Driver #1: Low Self-Awareness. Why do we drink? It's a tough question because we're socialized to consider drinking and thinking mutually exclusive. We must move past this mindset. We should all understand why we're engaging in this activity in order to build objectives and avoidance areas that will apply. My theory is that some people who drink do so for the feeling of being a little out of control. Adult human beings are subject to professional, personal and societal limits on behavior and can't help but enjoy the feeling of liberation that accompanies a relaxed behavioral grip. Up to a certain point, there is nothing wrong with this. However, we each have a transition point from an acceptable to an unacceptable loss of control. Beyond that point, behavior is unpredictable, sometimes uncharacteristic and often beneath reproach, which is never OK. This transition point is difficult to define and different for each situation. Only through self-awareness can we learn how much alcohol can lead to a loss of control and learn to recognize and arrest its onset.
Driver #2: Lack of planning. When it comes to alcohol, failing to plan is planning to fail. Planning is easier said than done because we've been socialized to consider drinking a carefree activity. This is the wrong mindset; it leads to personal and professional ruin. Plan your night. At a minimum, know where your journey will begin, transit and end; who you will spend your time with; and how much you will drink. Once you have that plan, hold on to it as your playbook for responsible fun.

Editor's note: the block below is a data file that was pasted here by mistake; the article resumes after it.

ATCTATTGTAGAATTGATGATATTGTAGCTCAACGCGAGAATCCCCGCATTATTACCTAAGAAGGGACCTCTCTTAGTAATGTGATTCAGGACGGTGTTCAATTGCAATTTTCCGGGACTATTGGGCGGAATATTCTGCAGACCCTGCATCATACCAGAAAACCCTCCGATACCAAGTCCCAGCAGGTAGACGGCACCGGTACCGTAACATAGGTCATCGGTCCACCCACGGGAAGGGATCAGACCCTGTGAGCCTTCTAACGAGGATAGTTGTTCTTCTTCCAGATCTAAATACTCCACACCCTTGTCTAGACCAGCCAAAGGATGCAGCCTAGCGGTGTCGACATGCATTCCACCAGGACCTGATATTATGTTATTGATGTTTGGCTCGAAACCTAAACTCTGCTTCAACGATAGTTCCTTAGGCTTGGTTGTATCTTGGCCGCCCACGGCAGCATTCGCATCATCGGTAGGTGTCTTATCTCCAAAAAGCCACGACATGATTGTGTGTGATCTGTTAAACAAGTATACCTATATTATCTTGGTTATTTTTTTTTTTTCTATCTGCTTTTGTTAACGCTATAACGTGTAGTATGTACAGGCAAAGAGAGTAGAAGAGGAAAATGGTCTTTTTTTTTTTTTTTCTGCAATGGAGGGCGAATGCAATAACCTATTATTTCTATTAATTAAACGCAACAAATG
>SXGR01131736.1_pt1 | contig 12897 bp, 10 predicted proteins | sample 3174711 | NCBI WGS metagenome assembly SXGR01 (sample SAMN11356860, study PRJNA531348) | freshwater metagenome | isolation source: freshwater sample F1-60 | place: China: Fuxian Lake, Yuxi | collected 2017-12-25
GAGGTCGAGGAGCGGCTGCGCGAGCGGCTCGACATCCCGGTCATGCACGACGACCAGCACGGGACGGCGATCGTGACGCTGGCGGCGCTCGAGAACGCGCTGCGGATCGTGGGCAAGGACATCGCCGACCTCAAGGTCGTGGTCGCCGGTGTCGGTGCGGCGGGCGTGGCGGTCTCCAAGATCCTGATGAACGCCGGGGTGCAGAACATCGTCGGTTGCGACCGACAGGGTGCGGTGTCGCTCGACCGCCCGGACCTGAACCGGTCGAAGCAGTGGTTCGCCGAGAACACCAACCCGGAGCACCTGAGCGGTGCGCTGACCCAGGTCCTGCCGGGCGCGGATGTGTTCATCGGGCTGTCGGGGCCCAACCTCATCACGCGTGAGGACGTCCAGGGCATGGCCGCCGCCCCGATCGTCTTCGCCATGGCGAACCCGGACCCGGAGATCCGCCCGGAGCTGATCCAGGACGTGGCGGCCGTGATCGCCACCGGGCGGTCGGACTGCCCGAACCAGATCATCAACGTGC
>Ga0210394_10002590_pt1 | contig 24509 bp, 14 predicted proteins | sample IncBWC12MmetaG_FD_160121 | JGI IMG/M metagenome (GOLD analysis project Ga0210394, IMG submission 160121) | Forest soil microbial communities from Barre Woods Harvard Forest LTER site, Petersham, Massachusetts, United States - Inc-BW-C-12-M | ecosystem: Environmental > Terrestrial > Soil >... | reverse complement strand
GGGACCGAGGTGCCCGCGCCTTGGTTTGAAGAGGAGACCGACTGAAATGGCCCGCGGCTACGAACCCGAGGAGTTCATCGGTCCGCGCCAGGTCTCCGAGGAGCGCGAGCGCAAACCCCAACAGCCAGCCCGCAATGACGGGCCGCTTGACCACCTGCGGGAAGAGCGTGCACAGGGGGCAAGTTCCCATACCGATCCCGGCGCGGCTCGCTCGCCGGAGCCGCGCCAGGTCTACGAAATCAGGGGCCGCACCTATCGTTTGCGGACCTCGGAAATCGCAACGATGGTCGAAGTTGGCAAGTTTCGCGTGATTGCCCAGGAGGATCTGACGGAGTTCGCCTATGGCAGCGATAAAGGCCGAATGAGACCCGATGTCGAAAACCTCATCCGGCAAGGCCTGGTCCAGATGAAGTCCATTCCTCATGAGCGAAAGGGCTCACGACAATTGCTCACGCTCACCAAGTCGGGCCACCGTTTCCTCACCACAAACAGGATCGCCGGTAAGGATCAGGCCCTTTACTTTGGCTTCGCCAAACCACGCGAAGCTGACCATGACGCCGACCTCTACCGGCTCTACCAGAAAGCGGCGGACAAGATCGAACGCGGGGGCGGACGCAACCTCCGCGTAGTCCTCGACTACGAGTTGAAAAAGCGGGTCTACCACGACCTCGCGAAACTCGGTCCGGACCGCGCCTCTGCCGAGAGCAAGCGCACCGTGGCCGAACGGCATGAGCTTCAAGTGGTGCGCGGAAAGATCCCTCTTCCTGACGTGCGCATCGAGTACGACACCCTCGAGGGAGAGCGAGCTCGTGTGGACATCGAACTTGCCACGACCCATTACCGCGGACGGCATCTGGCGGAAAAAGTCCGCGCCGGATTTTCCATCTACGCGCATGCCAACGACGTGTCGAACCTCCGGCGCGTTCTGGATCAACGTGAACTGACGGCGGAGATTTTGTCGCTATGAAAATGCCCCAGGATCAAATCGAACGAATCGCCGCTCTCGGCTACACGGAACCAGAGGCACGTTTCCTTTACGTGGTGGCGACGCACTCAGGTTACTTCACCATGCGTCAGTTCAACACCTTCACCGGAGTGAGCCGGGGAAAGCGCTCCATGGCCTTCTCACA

Driver #3: Impaired Decisions. After even one drink, your decisions are compromised. At a mild level of intoxication, you will readily set aside rules because you're feeling less inhibited. At a medium level of intoxication and beyond, you'll make poor decisions based on shifting criteria. Unacceptable outcomes are a likely result. People who get into trouble while drunk are often mystified at their decisions, feeling as though they were made by someone else. The difficult truth is that we are all poor decision makers when we drink. Therefore, no important decision should be made once drinking has commenced. Anticipate situations and decide on responses while you're still sober. Do your best to ingrain proper decisions into your thought patterns before you chemically disrupt normal brain function.
Alcohol, for better or worse, is a part of our culture and has been for thousands of years. We can't wish it away and we can't engineer it out of our activities. What we must do is reason through the human-alcohol relationship and ingrain patterns of action and decision to keep ourselves and our teammates within the bounds of acceptable conduct. Alcohol can be enjoyed responsibly given a high degree of self-awareness, good planning and sober decision making. If we actively think through our interface with it and learn to master it "from the neck up," we can eliminate its unfavorable consequences.
Please continue to think before you drink and carry these ideas into your safe New Year.